Thumbs Up/Thumbs Down
THUMBS UP: Congratulations to the New Ulm High School and Cathedral High School softball teams. On Thursday, both teams won their section championships and are heading to the Minnesota State High School League Softball Tournament next week.
It says a lot about the quality of the players and the coaching staffs that two schools in one city, working with the same talent pool, are both heading to state. Good luck to the Eagles and the Greyhounds.
Congratulations as well to Kelton Schmitz and Corinne McKeeth of the NUHS Golf Team, who earned trips to the state tournament as well.
Need for roads
THUMBS UP: Senator Amy Klobuchar visited New Ulm this week with Minnesota Transportation Commissioner Charlie Zelle, as part of a Highway 14 tour. Klobuchar said she sees the need for expanding the highway to four lanes, and will be looking at some ways to funnel more federal money toward the project.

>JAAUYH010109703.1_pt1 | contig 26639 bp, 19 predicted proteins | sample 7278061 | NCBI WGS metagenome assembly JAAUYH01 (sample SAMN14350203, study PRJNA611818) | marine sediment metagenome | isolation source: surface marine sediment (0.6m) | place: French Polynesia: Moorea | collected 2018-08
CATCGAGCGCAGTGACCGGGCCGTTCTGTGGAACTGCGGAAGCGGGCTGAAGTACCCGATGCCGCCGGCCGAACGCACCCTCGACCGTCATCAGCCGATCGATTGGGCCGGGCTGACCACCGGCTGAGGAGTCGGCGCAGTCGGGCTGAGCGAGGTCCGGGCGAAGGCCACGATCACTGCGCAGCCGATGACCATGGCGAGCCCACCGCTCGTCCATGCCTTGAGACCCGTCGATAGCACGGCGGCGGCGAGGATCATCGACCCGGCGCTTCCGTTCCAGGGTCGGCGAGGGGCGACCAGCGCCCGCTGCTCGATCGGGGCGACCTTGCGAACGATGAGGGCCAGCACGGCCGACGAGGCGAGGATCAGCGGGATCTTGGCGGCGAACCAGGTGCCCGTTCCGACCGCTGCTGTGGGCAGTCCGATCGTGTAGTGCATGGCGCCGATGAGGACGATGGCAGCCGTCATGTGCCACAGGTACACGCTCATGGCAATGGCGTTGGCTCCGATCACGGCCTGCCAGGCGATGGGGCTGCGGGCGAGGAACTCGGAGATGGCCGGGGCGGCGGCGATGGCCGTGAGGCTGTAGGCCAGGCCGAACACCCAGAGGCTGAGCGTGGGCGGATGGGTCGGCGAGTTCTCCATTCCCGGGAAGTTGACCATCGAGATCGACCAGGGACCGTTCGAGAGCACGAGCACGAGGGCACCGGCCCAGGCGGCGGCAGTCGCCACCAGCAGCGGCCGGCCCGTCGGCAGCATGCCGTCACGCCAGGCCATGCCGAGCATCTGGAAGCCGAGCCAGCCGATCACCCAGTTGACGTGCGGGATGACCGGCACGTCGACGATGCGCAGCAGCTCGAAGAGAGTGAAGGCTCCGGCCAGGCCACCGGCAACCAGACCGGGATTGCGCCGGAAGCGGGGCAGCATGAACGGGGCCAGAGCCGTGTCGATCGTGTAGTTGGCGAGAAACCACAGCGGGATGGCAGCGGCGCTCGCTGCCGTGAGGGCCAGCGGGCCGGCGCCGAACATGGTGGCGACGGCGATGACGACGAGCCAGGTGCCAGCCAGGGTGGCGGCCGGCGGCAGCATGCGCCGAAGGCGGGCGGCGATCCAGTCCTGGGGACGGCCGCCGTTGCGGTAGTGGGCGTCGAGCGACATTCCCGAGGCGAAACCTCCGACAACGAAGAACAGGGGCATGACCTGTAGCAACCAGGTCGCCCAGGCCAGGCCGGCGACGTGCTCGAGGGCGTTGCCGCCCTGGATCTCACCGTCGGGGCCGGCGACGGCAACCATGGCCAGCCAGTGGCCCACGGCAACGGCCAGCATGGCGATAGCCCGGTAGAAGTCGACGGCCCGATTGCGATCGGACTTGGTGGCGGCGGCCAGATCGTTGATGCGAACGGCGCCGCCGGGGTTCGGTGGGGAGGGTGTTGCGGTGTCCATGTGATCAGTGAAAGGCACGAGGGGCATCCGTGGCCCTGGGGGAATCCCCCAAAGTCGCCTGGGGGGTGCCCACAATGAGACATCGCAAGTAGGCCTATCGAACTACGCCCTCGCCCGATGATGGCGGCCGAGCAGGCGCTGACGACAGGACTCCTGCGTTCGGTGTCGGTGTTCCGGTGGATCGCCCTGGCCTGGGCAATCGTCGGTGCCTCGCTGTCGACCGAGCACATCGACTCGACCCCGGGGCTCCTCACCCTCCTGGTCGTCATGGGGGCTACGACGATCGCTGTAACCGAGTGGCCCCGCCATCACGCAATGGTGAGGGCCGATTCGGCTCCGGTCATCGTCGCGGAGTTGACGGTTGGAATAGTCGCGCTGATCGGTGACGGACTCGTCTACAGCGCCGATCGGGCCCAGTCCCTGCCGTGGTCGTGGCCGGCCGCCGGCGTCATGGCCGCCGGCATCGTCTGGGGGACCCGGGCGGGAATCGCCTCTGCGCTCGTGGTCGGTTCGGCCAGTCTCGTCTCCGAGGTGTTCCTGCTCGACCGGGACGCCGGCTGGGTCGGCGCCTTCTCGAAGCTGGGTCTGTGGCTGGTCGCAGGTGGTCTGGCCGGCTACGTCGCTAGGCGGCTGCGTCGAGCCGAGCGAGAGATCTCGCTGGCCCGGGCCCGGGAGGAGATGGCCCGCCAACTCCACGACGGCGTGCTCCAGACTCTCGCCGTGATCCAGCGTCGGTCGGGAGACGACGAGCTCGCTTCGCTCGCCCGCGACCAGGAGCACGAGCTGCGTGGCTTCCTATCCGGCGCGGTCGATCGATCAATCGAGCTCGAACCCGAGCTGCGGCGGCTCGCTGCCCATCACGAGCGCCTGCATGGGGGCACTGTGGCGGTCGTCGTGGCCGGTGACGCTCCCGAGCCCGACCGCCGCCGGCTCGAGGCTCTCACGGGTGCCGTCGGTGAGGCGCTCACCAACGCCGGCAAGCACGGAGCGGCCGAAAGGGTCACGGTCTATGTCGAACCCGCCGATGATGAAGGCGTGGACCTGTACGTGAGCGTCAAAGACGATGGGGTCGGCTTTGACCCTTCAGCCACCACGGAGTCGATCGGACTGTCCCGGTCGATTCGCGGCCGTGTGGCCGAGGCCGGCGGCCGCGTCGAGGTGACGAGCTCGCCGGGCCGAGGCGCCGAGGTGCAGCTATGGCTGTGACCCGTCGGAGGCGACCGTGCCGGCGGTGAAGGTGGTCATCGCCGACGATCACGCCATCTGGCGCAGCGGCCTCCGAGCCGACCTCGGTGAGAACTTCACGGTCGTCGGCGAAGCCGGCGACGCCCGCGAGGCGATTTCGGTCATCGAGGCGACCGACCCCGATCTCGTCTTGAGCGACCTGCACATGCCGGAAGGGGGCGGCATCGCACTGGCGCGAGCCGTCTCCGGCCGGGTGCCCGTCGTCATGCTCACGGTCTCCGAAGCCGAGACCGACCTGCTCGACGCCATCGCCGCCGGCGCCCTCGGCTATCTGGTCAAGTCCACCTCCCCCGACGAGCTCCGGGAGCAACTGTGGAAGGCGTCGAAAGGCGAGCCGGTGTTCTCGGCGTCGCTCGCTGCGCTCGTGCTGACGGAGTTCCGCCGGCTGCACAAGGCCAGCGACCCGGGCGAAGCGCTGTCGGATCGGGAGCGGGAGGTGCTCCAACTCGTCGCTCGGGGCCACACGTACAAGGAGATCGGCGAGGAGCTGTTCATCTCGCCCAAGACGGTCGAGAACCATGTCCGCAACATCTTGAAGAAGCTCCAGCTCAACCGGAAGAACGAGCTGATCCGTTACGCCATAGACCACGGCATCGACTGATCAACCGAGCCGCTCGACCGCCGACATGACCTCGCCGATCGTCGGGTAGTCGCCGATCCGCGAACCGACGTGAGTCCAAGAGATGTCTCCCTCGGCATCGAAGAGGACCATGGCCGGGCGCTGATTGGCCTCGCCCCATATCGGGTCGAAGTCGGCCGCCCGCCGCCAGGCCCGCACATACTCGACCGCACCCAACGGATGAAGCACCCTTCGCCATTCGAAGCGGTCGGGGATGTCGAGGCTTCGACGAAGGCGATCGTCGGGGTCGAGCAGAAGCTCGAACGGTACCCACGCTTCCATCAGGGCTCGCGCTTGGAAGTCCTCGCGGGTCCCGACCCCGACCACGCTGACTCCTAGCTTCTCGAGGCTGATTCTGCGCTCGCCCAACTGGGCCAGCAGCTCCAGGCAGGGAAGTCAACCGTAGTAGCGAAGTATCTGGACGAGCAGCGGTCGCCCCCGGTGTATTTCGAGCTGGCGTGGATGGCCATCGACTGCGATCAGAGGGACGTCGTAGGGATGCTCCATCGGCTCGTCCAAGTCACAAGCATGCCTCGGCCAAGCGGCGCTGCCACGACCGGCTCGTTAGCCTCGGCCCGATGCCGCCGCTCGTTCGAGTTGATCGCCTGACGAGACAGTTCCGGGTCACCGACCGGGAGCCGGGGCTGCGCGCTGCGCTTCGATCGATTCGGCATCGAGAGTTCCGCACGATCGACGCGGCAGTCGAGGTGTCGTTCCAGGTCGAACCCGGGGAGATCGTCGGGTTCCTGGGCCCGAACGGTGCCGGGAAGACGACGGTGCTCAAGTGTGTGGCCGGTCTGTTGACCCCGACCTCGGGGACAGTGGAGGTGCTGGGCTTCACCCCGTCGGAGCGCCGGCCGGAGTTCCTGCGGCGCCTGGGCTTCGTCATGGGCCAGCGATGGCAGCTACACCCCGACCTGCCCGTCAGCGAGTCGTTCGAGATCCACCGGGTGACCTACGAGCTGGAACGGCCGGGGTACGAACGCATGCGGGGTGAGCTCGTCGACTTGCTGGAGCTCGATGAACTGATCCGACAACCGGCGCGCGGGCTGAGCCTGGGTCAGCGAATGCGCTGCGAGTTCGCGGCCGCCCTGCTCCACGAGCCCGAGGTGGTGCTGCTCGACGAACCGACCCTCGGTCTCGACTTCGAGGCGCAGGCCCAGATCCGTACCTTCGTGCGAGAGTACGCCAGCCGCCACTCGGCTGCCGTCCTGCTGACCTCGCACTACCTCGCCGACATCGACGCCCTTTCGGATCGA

While the Congress no longer uses “earmarks” to focus dollars on specific projects, the needs of Highway 14 and hundreds of road projects like it across the country pose a challenge to Congress. How can this nation find the funding for billions in infrastructure needs?
We’re glad Klobuchar is interested in the problem, and willing to work on it.
THUMBS UP: A preliminary inspector general’s report this week contained nothing in the way of good news for the Veterans Adminstration and embattled VA?Secretary Eric Shinseki. In the face of the report, and eroding support in Congress, Shinseki resigned Friday, clearing the way for a new leader who will tackle the problems that have been plaguing the VA.
At the Phoenix veterans hospital, about 1,700 veterans in need of care were “at risk of being lost or forgotten,” kept off the official aapointment waiting list as the administrators continued to report everyone was being seen within at least 24 days. In reality, those on the waiting list were waiting 115 days on average.
The problems in Phoenix appear to be systemic, the report said, with improper scheduling practices throughout the nation’s VA hospitals and clinics.
It is now up to Congress and the administration to investigate what is wrong with system, and put someone in place who will get it fixed.